Vote as if your life depends on it, because this time it does

September 11, 2020 7:00 am
climate heat air

Excessive heat fueled by climate change contributes to drought, wildfires, crop failures, and impaired human health. Getty Images

Whom you vote for matters. Your life and the life of your family depend on you voting for candidates who listen to experts and use science to make decisions.

This has never been more obvious or painful than now, as our suffering and dying from COVID-19 seems unending.

We are in this predicament because of the spectacular failure of President Donald Trump and Gov. Ron DeSantis to listen to medical professionals and follow their recommendations.

President Donald Trump and Gov. Ron DeSantis. Governor’s office photo

Trump and DeSantis have also ignored 97 percent of climate scientists, NASA, and the military’s warnings about the threat of climate change to our communities — they’ve put our health and safety at risk and left a tsunami of misery lapping at our doors as our planet warms.

In 2006, I testified before the Florida Legislature on the need to prepare a climate action plan and explained the problems Florida would experience with climate change, including heat waves. One legislator asked me how many people were dying in Florida from heat waves and I gave him the number, which wasn’t very large. He used this as an excuse to ignore the entire message. He made a big mistake.

He dismissed the reality of climate change and its danger to Florida families at a time when we had the leeway to address it, when we could have avoided billions of dollars in economic damage, and when the costs to address the crisis would have been more manageable.

Now, 14 years later, I read in The Washington Post that an international coalition assembled by the Rockefeller Foundation Resilience Center along with 30 global partners has issued a statement that their number-one priority is to name and rank heat waves as we do hurricanes. They call heat waves “silent killers.” Heat waves now kill more people in the United States. than hurricanes and flood-related deaths combined.

By mid-century, heat waves are expected to affect more than 3.5 billion people globally as they grow in frequency, duration, and intensity. And, here in Florida, we’re dealing with these costly, deadly high temperatures firsthand.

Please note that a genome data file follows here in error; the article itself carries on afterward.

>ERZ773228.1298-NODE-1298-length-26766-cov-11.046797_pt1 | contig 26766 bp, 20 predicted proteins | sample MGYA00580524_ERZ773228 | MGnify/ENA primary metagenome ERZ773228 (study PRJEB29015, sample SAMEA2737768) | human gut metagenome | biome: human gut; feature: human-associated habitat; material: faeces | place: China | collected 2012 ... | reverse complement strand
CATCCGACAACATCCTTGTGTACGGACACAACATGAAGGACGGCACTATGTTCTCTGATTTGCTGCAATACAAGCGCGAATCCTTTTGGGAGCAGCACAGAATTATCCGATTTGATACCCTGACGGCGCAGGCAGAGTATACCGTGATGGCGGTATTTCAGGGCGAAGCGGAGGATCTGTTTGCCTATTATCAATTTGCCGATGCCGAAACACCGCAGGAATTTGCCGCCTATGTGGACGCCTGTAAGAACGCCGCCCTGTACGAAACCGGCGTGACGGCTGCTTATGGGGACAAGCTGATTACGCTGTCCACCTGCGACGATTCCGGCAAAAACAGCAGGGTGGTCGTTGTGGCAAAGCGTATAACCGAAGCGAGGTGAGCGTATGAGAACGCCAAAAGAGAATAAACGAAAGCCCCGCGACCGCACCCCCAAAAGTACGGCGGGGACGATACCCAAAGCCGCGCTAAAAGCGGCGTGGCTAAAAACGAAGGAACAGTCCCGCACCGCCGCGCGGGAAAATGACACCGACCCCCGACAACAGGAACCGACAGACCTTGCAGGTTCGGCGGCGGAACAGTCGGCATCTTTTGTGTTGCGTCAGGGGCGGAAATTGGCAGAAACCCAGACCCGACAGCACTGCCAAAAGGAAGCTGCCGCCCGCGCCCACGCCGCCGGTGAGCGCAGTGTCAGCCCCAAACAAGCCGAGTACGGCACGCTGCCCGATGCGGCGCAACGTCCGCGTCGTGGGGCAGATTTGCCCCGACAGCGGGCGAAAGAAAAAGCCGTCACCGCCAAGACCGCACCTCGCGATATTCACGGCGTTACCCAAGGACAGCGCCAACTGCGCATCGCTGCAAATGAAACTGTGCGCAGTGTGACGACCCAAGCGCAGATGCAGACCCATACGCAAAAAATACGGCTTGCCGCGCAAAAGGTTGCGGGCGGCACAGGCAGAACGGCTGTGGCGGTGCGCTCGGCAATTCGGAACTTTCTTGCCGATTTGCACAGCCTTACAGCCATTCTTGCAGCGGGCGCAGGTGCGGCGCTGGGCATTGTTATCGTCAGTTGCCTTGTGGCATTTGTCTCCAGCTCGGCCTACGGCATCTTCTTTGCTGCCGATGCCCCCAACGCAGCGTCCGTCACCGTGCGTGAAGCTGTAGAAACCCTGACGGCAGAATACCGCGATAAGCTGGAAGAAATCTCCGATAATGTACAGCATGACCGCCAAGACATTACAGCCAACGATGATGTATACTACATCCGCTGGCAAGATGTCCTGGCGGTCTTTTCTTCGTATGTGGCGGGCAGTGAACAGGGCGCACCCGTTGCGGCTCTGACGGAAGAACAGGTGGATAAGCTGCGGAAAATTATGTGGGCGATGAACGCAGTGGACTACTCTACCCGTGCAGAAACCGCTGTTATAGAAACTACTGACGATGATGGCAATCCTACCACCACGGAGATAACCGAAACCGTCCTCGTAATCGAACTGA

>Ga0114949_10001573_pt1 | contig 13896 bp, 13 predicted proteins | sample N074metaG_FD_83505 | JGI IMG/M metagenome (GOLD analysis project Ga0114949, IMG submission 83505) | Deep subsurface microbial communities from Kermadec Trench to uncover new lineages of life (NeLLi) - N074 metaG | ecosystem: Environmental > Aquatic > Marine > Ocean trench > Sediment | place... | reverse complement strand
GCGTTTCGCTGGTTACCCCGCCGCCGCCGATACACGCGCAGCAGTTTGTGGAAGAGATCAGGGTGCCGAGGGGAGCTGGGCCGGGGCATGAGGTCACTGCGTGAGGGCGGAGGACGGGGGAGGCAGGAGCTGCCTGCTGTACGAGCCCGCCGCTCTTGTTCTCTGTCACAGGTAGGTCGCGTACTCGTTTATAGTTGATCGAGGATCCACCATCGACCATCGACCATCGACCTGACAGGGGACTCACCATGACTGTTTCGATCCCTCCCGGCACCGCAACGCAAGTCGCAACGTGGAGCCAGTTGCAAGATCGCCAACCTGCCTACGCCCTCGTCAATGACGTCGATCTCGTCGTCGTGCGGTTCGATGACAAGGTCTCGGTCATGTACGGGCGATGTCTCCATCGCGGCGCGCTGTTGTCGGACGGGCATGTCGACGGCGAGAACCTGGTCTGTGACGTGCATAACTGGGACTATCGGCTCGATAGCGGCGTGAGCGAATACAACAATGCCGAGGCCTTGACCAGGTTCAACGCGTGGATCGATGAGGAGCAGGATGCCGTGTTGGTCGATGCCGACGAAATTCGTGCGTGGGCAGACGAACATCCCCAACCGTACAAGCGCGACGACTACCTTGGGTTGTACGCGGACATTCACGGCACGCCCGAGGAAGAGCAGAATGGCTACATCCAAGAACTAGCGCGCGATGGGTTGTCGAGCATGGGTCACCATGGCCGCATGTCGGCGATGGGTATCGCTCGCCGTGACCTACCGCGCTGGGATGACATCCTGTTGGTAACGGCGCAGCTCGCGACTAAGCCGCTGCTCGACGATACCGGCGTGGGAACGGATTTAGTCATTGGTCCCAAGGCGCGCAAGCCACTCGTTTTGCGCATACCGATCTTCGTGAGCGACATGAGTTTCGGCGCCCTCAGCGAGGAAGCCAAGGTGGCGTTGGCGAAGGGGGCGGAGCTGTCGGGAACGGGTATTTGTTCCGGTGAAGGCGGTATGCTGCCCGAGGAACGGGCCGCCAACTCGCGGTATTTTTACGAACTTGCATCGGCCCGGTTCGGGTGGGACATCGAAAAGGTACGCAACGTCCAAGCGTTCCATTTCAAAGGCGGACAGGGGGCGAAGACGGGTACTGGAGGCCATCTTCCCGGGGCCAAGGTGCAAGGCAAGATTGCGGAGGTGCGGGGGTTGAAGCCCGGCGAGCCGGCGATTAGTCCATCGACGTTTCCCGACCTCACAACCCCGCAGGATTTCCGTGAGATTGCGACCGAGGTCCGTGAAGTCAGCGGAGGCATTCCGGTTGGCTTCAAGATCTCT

The Everglades
The Everglades. Photo by National Park Service.

Few tourists enjoy standing in long lines in the blazing sun at Mouse Land or to see Flipper. Kayaking and fishing on the super-heated Gulf of Mexico is already a miserable experience. Touring the Everglades at any time in the summer is on the bottom of my list. Even a picnic or tent camping in the summer in Florida are experiences to be avoided.

Beyond the threat to our outdoor comfort is the threat to our families’ health and well-being. Extreme heat, like so many symptoms of the climate crisis, is especially harmful for communities of color and low-income people. Our country’s long history of environmental racism means that people of color and low-income communities are disproportionately exposed to deadly heat on the job and at home.

A 2019 report by the Union of Concerned Scientists, “Killer Heat in the United States,” says that the nation will increasingly face extremely hot days along with deaths from killer heat waves if carbon emissions aren’t reduced. Predictably, Florida will experience some of its hottest days on record.

Even for those who don’t work outdoors and who probably won’t die of heat stroke, the heat will get you. It will exacerbate health conditions, like asthma and other respiratory illnesses, cardiovascular disease, and even mental health problems.

The good news? We still have a small window of time to take ambitious action and prevent this rise of extreme heat. And there is only one thing standing between you and addressing the climate crisis — your elected officials.

Photo by Stephen Maturen/Getty Images.

The time of reckoning is now. The November election is our last, best chance to elect a president who will combat the climate crisis and put our country on a path to a just and equitable clean-energy future.

To protect the health and safety of our families and communities, especially communities of color and low-income communities, we must elect pro-environment candidates up and down the ballot.

The League of Conservation Voters is a national organization committed to electing candidates who will fight for people and the planet. Check out the League’s Florida affiliate, Florida Conservation Voters, for their fair and honest candidate recommendations at

Don’t give away your future. Vote for candidates who will address the climate crisis.

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Pam McVety
Pam McVety

Pam McVety, a biologist and Florida native, worked in executive positions for the Florida Department of Environmental Protection for 30 years, where she dealt with water management, marine resources, ecosystem management, and coastal zone management. Since retiring in 2003, she has lectured and written about climate change. She is an amicus party to the children’s lawsuit on climate.